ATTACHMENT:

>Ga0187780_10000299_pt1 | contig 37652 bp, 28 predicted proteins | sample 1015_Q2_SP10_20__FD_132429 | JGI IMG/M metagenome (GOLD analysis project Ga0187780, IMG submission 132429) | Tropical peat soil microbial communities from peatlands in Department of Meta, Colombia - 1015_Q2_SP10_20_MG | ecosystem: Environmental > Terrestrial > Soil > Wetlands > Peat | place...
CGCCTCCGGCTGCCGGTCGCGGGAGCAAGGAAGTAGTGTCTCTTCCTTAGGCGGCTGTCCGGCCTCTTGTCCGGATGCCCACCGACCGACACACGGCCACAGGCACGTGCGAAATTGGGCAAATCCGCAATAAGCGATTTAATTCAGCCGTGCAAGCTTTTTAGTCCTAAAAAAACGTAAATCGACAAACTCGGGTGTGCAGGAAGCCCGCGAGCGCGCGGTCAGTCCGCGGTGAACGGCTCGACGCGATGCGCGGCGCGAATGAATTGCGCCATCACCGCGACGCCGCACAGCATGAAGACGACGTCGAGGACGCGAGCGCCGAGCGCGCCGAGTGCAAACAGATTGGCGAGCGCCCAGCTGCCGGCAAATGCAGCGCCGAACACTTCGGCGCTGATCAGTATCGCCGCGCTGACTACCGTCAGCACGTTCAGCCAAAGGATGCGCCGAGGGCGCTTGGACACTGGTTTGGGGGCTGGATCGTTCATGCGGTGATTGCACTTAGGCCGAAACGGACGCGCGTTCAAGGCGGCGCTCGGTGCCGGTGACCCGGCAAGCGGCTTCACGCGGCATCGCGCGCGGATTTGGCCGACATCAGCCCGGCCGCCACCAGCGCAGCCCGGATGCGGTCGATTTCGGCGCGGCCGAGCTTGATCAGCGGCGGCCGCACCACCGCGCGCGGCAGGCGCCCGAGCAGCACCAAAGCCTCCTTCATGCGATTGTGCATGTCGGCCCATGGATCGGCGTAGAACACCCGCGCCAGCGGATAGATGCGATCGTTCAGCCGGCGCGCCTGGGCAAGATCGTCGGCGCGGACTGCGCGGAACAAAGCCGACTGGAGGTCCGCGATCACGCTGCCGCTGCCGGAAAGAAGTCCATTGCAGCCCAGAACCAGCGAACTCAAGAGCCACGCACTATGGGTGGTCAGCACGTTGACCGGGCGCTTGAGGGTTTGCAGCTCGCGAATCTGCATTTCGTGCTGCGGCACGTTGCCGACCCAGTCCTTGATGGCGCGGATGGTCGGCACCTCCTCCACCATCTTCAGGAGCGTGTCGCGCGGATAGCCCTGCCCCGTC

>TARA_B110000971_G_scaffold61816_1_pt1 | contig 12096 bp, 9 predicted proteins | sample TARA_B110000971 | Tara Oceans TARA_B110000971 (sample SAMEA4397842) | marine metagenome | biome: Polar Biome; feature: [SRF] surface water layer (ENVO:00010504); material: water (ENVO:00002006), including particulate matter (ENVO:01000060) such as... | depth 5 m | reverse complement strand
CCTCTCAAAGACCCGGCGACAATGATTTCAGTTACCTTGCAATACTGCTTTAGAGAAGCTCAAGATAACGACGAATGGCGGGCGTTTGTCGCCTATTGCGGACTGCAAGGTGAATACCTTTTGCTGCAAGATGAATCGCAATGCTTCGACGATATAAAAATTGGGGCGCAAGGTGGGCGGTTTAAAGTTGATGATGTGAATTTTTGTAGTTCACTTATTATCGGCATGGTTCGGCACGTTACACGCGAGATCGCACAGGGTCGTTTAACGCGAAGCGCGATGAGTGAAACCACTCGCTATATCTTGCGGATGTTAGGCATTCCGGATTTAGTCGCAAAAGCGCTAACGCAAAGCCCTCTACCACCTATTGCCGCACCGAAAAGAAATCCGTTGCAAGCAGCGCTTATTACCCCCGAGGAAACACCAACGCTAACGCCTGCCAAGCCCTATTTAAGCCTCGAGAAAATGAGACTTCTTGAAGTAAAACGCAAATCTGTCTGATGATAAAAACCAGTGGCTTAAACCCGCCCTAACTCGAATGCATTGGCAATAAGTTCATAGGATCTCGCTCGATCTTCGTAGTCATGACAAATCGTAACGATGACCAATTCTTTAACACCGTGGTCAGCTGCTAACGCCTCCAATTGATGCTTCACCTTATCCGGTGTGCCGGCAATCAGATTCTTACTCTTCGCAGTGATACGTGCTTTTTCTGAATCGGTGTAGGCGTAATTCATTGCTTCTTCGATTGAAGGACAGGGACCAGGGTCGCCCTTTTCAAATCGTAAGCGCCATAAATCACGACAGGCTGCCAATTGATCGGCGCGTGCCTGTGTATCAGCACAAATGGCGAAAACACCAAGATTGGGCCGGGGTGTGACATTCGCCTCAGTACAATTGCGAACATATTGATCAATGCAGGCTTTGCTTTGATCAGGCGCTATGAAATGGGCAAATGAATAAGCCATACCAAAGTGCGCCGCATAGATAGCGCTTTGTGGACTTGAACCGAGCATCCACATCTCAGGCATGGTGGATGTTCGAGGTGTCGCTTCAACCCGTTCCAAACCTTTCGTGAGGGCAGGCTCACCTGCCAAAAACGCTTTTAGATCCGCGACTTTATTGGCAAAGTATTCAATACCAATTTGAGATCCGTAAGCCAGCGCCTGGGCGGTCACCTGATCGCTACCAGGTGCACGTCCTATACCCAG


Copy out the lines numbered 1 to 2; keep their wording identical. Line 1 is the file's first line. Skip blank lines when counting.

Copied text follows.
>Ga0187780_10000299_pt1 | contig 37652 bp, 28 predicted proteins | sample 1015_Q2_SP10_20__FD_132429 | JGI IMG/M metagenome (GOLD analysis project Ga0187780, IMG submission 132429) | Tropical peat soil microbial communities from peatlands in Department of Meta, Colombia - 1015_Q2_SP10_20_MG | ecosystem: Environmental > Terrestrial > Soil > Wetlands > Peat | place...
CGCCTCCGGCTGCCGGTCGCGGGAGCAAGGAAGTAGTGTCTCTTCCTTAGGCGGCTGTCCGGCCTCTTGTCCGGATGCCCACCGACCGACACACGGCCACAGGCACGTGCGAAATTGGGCAAATCCGCAATAAGCGATTTAATTCAGCCGTGCAAGCTTTTTAGTCCTAAAAAAACGTAAATCGACAAACTCGGGTGTGCAGGAAGCCCGCGAGCGCGCGGTCAGTCCGCGGTGAACGGCTCGACGCGATGCGCGGCGCGAATGAATTGCGCCATCACCGCGACGCCGCACAGCATGAAGACGACGTCGAGGACGCGAGCGCCGAGCGCGCCGAGTGCAAACAGATTGGCGAGCGCCCAGCTGCCGGCAAATGCAGCGCCGAACACTTCGGCGCTGATCAGTATCGCCGCGCTGACTACCGTCAGCACGTTCAGCCAAAGGATGCGCCGAGGGCGCTTGGACACTGGTTTGGGGGCTGGATCGTTCATGCGGTGATTGCACTTAGGCCGAAACGGACGCGCGTTCAAGGCGGCGCTCGGTGCCGGTGACCCGGCAAGCGGCTTCACGCGGCATCGCGCGCGGATTTGGCCGACATCAGCCCGGCCGCCACCAGCGCAGCCCGGATGCGGTCGATTTCGGCGCGGCCGAGCTTGATCAGCGGCGGCCGCACCACCGCGCGCGGCAGGCGCCCGAGCAGCACCAAAGCCTCCTTCATGCGATTGTGCATGTCGGCCCATGGATCGGCGTAGAACACCCGCGCCAGCGGATAGATGCGATCGTTCAGCCGGCGCGCCTGGGCAAGATCGTCGGCGCGGACTGCGCGGAACAAAGCCGACTGGAGGTCCGCGATCACGCTGCCGCTGCCGGAAAGAAGTCCATTGCAGCCCAGAACCAGCGAACTCAAGAGCCACGCACTATGGGTGGTCAGCACGTTGACCGGGCGCTTGAGGGTTTGCAGCTCGCGAATCTGCATTTCGTGCTGCGGCACGTTGCCGACCCAGTCCTTGATGGCGCGGATGGTCGGCACCTCCTCCACCATCTTCAGGAGCGTGTCGCGCGGATAGCCCTGCCCCGTC